In February I directed and co-wrote a film called Day 351 (2020). The film, which is based on a true story, was commissioned by Stalking NI to raise awareness of the severe lack of anti-stalking laws in Northern Ireland and to lobby government to pass anti-stalking legislation. The film was funded by the National Lottery Fund, Communities Fund. The film was produced by Chloe Langton and I.

In June I wrote, produced and directed an advert, for the new TCL 10Pro mobile phone, called “Made for Watching – Everywhere”. The advert was commissioned by ALTER Agency and TCL UK & Ireland.

In May I was awarded funding by Future Screens NI to research and develop a project called Spectrum Stories, which is a slate of film projects – and an AR/VR project – that are about and/or inspired by autism spectrum disorder (ASD).

What would you like us to tell people about?

I’m working on an adaptation of “The Lonely Life of Biddy Weir” by Lesley Allen. The book is being adapted for the screen by screenwriter and author Colin Bateman and Lesley Allen. I’m thrilled to be working on it and I’m really looking forward to directing in the next few years.

I’m also working on an experimental sci fi thriller called The Gathering Pitch. I had been developing it back in early 2018 but I got distracted by other projects, but lockdown has led me back to working on it. The project is being developed thanks to funding from Future Screens NI and The Arts Council.

If you had to describe your work to someone who has never heard of you what would you say?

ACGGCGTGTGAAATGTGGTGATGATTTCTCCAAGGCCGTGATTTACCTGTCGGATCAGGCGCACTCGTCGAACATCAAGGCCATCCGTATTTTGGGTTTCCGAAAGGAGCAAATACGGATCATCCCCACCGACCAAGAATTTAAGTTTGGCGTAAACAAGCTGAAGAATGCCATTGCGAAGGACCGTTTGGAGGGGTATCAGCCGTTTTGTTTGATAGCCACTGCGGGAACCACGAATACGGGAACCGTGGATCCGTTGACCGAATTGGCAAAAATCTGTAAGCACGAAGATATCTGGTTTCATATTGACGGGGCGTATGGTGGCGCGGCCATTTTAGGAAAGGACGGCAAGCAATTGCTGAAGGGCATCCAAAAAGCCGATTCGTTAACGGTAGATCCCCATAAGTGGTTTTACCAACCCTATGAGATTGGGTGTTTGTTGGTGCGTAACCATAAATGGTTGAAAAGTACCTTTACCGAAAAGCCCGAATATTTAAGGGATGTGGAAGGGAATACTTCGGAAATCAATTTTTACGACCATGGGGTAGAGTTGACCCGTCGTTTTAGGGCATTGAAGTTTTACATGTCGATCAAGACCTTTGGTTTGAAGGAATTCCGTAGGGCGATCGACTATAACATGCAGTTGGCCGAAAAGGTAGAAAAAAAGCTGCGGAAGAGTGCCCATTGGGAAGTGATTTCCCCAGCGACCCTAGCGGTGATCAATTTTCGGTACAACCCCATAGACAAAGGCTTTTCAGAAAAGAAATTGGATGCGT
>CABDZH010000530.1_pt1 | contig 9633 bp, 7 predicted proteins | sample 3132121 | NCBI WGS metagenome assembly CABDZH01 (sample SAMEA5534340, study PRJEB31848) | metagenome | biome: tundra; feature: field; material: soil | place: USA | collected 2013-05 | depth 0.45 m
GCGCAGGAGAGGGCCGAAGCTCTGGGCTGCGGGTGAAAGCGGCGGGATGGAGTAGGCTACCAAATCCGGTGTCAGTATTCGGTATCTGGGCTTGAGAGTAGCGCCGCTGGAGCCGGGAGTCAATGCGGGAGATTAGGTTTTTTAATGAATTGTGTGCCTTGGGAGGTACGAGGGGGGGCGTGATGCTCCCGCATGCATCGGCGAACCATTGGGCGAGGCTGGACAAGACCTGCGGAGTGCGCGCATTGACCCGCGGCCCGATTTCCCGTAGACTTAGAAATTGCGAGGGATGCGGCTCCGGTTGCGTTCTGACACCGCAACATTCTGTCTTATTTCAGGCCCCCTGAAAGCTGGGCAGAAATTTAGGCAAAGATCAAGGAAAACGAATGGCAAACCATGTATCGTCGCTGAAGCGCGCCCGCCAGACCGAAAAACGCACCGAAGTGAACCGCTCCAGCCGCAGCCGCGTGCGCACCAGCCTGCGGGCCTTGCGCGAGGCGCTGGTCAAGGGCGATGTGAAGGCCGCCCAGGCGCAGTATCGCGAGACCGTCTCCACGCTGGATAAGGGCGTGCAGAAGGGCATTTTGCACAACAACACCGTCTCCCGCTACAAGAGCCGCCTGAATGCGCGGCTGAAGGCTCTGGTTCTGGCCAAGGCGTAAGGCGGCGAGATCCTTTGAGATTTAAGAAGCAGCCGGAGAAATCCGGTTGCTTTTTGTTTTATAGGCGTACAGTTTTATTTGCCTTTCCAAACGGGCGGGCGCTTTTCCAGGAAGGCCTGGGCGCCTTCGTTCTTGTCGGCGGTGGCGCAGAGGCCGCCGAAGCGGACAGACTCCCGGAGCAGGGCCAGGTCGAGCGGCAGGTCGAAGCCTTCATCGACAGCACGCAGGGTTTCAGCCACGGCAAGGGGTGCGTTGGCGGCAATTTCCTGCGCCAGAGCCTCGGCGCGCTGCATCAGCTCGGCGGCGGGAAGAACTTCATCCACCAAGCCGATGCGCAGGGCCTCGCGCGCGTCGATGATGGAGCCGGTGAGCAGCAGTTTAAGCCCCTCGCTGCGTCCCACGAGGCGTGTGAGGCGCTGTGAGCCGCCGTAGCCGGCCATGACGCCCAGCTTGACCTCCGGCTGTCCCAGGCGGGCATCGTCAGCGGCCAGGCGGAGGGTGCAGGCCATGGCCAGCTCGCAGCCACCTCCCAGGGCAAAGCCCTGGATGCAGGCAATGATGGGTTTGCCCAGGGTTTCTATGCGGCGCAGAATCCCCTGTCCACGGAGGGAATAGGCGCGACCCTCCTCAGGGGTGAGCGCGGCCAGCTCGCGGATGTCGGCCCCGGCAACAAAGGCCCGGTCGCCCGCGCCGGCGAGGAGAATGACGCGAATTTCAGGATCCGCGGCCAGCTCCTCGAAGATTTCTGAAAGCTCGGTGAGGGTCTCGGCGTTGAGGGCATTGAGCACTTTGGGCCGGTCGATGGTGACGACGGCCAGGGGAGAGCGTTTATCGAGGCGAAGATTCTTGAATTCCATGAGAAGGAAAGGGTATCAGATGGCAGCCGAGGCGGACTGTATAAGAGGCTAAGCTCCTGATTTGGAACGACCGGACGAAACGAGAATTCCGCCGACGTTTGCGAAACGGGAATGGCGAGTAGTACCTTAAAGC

I make films that I hope will be thought provoking and appealing to international audiences.

What’s the funniest experience you’ve had in your business?

There are too many to list. I always have a great time on set and on post-production. It’s the advantage of working with a great cast and crew each time out.

What would your advice be to young people hoping to pursue the same industry?

This is not an easy industry to enter or work in, especially if you intend to write, direct of produce, raising funds to self generate work is incredibly difficult in this industry, especially these days. Be self sufficient. Self generate your own work (if you’re a writer, director or producer). Network as much as you can, network with the right type of people, they can help you and you can help them. If you are offered a “great opportunity” then read the small print, ask lots of questions AND get the answers to those question in writing.

Rejection is difficult to deal with. I have been rejected so many times for funding, directing gigs and film festivals, but it gets easier to deal with (I promise you it will). Nepotism and favouritism are alive and well in this industry and you will miss out on opportunities because of them (I have, on many occasions). It’s disgusting! Film festivals, spend your money wisely and research each festival before you enter your films.

Anything else you want to tell people about yourself or your work?

I still shoot a lot of photos as a way to inspire my film work but also as a way of keeping me ticking over and from loosing my mind, between film projects.

Who do you look up to and why?

I admire and look up to my mum. My mum raised my sister and I, as a single parent, on a low income. The council estate we lived in, when I was a child, was becoming increasingly sectarian and we were threatened and attacked on a few occasions. In response, my mum saved up a deposit and bought a house in another area so that we could live without fear and sectarian abuse.

At the time people told her that she “a single parent” could not afford to buy a house but she was determined, and she proved them wrong. She pushed for us to work hard at school and to get a job that we loved and wanted to do, not one that “we would hate, but have to do”. It’s fair to say that I get my determination from her.